Retirement Savings and Benefits
Questions and comments about IRAs, 401k accounts, social security, and other forms of retirement savings and benefits.
Do After-Tax 401k Contributions count as Conversions?
Posted by: AKay, August 8, 2017 12:36AM
A number of years ago my husband made after-tax contributions to his traditional 401k. In 2010, we went through the process of "isolating the basis" & putting the after-tax 401k contributions into his Roth IRA.

We are now getting a divorce. I am trying to figure out the contribution & conversion basis in our respective Roth IRAs.

Do the after-tax 401k contributions transferred to his Roth IRA go in the conversion basis bucket?

This is relevant because he is taking large distributions from his Roth IRAs. Also, some of the money from his Roth IRA was transferred to my Roth as part of the divorce agreement & I want to correctly determine my pro-rata share of his contribution & conversion basis.

Thanks for your help!

Re: Do After-Tax 401k Contributions count as Conversions?
Posted by: Alan S., August 8, 2017 02:46AM
Yes, the 401k rollover from the after tax sub account would be treated as a partially taxable, but likely mostly non taxable conversion. If there was no earnings included in the Roth rollover, then the entire amount is non taxable. Since 5 years have passed all of the rollover could now be distributed free of tax or penalty.

If you are receiving 50% of his Roth IRA, you receive 50% of his regular contributions basis on the date of the transfer incident to divorce. You also receive 50% of his conversion basis including the Roth rollover of 2010. That means you also get 50% of any gains in the Roth IRA.

You are wise to document the basis amounts as of the date of transfer, as you will need those amounts to report any non qualified Roth distributions you take on Form 8606.

If he took out Roth distributions after the decree but prior to the transfer of half the funds to you, I hope that the amount you received was correctly adjusted to MORE THAN HALF the value on the date of transfer.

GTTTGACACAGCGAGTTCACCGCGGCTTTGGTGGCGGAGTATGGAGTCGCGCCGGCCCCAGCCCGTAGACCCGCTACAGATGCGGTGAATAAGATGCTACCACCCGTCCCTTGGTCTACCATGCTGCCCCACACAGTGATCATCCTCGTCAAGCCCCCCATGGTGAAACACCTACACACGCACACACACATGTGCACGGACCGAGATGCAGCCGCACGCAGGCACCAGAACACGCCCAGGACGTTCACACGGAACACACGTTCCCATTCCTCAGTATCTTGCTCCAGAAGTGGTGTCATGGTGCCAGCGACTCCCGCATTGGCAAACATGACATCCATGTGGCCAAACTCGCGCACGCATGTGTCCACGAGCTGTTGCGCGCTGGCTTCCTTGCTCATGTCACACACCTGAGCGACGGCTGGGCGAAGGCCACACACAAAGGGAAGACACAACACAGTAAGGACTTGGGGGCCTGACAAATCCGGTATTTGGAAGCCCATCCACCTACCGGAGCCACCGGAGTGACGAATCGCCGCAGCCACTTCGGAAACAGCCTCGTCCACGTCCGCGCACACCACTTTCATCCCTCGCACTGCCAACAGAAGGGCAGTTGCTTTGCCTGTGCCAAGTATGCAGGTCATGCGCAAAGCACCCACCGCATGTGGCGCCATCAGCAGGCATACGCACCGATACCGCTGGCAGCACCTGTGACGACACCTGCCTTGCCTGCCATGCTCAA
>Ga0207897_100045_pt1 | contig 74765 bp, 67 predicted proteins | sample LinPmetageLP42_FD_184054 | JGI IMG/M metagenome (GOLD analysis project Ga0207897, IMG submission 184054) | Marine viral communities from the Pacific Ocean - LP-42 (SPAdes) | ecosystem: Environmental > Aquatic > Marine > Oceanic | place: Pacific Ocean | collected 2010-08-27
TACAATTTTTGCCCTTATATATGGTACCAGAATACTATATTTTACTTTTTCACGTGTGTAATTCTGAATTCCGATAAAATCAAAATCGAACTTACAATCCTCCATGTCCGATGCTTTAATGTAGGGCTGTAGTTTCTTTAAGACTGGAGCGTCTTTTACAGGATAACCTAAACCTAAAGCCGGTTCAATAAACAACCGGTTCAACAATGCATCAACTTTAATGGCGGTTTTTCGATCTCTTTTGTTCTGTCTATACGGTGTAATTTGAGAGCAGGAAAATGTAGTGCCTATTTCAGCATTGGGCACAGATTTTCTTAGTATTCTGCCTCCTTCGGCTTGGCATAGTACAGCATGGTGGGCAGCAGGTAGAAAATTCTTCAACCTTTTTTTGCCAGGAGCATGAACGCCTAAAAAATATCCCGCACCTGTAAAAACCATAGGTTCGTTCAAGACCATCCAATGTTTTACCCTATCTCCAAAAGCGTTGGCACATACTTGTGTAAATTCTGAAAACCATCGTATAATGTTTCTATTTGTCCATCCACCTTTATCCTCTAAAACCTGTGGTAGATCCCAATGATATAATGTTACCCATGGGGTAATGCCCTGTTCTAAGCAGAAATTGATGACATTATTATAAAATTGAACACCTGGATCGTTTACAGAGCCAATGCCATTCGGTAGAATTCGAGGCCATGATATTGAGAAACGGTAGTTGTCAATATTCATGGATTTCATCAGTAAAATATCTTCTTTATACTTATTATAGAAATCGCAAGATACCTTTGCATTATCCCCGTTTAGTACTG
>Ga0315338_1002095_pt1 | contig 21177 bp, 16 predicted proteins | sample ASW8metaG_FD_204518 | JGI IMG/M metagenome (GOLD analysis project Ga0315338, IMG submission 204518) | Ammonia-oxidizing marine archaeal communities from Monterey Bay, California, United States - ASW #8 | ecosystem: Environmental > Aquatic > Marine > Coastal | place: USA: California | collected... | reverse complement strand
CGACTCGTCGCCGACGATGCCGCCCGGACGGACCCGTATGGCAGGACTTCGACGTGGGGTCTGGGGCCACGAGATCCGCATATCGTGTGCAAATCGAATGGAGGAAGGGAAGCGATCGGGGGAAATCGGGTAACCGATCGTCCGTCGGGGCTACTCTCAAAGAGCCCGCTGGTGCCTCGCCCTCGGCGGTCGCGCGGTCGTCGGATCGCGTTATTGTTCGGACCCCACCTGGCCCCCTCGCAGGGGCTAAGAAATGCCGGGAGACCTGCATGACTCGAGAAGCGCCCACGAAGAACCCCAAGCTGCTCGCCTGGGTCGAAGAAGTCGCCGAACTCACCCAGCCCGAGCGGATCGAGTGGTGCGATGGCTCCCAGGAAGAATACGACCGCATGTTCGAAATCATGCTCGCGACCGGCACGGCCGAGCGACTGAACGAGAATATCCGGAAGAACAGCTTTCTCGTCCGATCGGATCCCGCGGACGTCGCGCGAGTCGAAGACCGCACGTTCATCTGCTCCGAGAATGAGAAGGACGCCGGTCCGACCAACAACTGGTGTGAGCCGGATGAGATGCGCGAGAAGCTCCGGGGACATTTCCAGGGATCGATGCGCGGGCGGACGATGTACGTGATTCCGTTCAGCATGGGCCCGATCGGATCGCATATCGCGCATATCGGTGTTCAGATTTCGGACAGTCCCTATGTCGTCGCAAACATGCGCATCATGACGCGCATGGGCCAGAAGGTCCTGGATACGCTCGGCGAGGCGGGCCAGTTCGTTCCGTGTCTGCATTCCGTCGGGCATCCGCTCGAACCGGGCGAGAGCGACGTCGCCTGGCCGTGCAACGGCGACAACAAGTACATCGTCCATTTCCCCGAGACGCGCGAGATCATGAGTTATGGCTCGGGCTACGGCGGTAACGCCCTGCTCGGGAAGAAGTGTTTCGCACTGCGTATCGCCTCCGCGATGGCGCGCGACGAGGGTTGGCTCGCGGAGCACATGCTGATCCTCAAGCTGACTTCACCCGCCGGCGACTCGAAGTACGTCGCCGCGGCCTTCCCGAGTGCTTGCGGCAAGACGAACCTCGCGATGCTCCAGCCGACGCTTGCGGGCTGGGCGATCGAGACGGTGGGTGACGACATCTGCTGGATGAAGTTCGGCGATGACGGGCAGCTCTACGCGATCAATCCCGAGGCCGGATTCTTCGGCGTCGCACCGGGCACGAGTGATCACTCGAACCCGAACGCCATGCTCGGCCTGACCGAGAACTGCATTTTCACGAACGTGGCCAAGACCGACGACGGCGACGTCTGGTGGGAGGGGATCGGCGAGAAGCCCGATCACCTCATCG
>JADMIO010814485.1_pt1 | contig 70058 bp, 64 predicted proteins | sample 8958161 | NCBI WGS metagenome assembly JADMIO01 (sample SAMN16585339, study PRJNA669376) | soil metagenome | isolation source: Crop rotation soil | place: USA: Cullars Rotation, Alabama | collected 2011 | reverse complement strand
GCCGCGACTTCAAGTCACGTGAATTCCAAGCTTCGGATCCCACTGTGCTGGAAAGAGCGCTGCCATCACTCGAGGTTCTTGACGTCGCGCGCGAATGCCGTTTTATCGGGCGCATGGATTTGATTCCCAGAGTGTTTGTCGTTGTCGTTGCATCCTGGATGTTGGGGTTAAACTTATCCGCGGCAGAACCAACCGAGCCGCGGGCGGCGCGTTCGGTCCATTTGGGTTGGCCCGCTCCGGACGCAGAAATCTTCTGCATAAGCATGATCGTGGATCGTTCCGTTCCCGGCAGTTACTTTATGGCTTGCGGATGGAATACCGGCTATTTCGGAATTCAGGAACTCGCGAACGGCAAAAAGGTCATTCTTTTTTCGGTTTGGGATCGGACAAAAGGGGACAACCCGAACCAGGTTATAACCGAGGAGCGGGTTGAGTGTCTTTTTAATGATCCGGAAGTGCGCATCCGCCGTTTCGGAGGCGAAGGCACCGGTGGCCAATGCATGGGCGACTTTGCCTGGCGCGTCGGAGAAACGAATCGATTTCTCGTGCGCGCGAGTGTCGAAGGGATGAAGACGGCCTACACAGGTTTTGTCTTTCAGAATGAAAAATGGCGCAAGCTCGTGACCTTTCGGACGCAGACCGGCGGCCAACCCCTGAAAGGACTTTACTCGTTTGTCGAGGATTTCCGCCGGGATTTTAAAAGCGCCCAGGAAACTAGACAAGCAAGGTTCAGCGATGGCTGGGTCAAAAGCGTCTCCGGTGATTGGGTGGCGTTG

Note that there is no QDRO penalty exception for an IRA distribution, as would have been the case if had been awarded part of his 401k or other qualified plan.

Re: Do After-Tax 401k Contributions count as Conversions?
Posted by: AKay, August 8, 2017 08:23PM
Thanks for the reply, Alan S.

Do we both need to file Form 8606 in 2017 to state the new basis in our respective TIRAs & Roths? If yes, do the transfers incident to the divorce get listed on the 8606 just like any other type of distribution?

(Prior to the split, both our TIRAs had basis as well as us both having contribution & conversion basis in our respective Roth IRAs.

Per our settlement, we split our collective retirement nest egg in half. However, since his account values were higher this resulted in a transfer of money from his TIRA & Roth to my TIRA & Roth. I'm assuming my share of his basis is pro-rata based on the size of the transfer to my account.)

One more question related to Form 8606 . . . We filed a joint tax return for 2016, the year of his Roth distribution. This included a Form 8606 reflecting his Roth distribution, which came 100% from contribution basis. At the time, I did not know the value of his conversion basis, which Part III of the 8606 asks for, so I just left it blank.

Do you think it's necessary for us to file an amended return for 2016 that includes his conversion basis? OR is it well enough to just file new 8606s in 2017 which will reflect the updated basis amounts post split & leave it at that?

The addition of the conversion basis info to the 8606 does not affect the tax owed since he still has contribution basis left, so I'm tempted to skip it!

Re: Do After-Tax 401k Contributions count as Conversions?
Posted by: Alan S., August 8, 2017 11:45PM
For the joint 2016 return, as long as his regular Roth contribution basis exceeded his distribution amount, the form instructions are to stop and not enter any conversion basis. Therefore, there is probably no need to amend that return. However, you do need to know if the regular contribution basis shown on the 8606 is correct, since that figure reduced by the 2016 distribution is the remaining basis for regular contributions, and you will receive half of that.

For 2017, you do not have to file an 8606 for your Roth IRA to show your increased basis, as this is not needed until you take a distribution. But if you want to document your new regular contribution basis, you could take out $10 and then show your new basis on your 8606 and add an explanatory statement about the divorce transfer. You still would not show conversion basis, but you should document your own records as to what it is. Once you reach 59.5 and 5 years, these figures will no longer be needed since your Roth will then be fully qualified and you will not need an 8606 to report any Roth distributions.

For your TIRA basis adjusted for the increased basis, the instructions are not to file an 8606 for yourself until you would otherwise need to due to a distribution, conversion or new Non deductible contribution. The challenge is not to forget about your increased basis down the road.